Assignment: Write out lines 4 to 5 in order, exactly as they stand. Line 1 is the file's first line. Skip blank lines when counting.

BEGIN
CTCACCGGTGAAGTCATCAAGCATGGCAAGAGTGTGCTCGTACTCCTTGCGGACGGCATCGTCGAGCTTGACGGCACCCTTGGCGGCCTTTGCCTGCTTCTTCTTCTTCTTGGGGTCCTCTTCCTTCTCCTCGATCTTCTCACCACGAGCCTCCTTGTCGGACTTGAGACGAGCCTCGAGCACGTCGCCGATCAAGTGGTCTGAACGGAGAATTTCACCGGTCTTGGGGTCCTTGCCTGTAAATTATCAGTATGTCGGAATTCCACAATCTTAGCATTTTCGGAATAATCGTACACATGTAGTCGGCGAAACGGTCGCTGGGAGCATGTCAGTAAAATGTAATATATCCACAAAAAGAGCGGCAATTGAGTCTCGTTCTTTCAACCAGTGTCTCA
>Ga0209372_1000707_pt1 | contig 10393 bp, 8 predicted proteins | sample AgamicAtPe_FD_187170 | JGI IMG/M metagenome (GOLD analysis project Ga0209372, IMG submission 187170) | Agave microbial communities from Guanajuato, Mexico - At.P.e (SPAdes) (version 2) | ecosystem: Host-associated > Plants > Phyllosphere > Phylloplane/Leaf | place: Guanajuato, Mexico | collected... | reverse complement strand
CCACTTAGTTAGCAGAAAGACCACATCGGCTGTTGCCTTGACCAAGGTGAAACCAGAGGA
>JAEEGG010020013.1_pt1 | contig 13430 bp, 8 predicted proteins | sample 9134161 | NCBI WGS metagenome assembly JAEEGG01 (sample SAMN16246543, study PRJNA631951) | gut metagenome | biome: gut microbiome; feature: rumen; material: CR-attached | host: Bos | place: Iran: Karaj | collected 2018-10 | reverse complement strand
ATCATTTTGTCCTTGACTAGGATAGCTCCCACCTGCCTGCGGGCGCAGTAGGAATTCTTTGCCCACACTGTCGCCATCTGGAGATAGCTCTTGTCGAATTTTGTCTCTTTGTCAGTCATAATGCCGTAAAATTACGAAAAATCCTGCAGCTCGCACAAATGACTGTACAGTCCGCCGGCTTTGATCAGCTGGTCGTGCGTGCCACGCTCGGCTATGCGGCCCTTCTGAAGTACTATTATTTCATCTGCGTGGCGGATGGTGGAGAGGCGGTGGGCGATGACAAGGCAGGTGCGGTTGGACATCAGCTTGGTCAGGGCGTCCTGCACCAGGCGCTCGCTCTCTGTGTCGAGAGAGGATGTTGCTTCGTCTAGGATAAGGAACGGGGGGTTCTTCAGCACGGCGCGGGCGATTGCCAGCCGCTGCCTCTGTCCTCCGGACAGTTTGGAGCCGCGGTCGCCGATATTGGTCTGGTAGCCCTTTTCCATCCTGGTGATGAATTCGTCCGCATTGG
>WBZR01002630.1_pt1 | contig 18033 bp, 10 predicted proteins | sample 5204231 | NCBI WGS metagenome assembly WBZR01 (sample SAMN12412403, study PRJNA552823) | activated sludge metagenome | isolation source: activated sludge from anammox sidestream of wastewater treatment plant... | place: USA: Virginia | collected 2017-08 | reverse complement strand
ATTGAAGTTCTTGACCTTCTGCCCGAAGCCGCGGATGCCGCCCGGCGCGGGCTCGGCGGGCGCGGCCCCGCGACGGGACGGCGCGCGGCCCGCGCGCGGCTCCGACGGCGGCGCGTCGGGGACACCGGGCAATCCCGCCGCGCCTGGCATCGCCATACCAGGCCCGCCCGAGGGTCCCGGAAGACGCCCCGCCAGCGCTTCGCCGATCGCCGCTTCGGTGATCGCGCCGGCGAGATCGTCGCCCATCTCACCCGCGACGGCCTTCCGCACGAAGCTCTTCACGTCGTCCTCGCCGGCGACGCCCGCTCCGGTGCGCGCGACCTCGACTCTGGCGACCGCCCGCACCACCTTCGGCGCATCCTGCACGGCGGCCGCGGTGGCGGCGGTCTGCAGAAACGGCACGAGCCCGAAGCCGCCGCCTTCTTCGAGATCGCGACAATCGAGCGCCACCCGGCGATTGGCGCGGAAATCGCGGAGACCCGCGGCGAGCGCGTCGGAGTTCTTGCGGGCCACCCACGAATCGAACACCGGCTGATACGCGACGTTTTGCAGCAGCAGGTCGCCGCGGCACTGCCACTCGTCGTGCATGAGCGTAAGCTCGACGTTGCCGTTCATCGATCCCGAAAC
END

>JAEEGG010020013.1_pt1 | contig 13430 bp, 8 predicted proteins | sample 9134161 | NCBI WGS metagenome assembly JAEEGG01 (sample SAMN16246543, study PRJNA631951) | gut metagenome | biome: gut microbiome; feature: rumen; material: CR-attached | host: Bos | place: Iran: Karaj | collected 2018-10 | reverse complement strand
ATCATTTTGTCCTTGACTAGGATAGCTCCCACCTGCCTGCGGGCGCAGTAGGAATTCTTTGCCCACACTGTCGCCATCTGGAGATAGCTCTTGTCGAATTTTGTCTCTTTGTCAGTCATAATGCCGTAAAATTACGAAAAATCCTGCAGCTCGCACAAATGACTGTACAGTCCGCCGGCTTTGATCAGCTGGTCGTGCGTGCCACGCTCGGCTATGCGGCCCTTCTGAAGTACTATTATTTCATCTGCGTGGCGGATGGTGGAGAGGCGGTGGGCGATGACAAGGCAGGTGCGGTTGGACATCAGCTTGGTCAGGGCGTCCTGCACCAGGCGCTCGCTCTCTGTGTCGAGAGAGGATGTTGCTTCGTCTAGGATAAGGAACGGGGGGTTCTTCAGCACGGCGCGGGCGATTGCCAGCCGCTGCCTCTGTCCTCCGGACAGTTTGGAGCCGCGGTCGCCGATATTGGTCTGGTAGCCCTTTTCCATCCTGGTGATGAATTCGTCCGCATTGG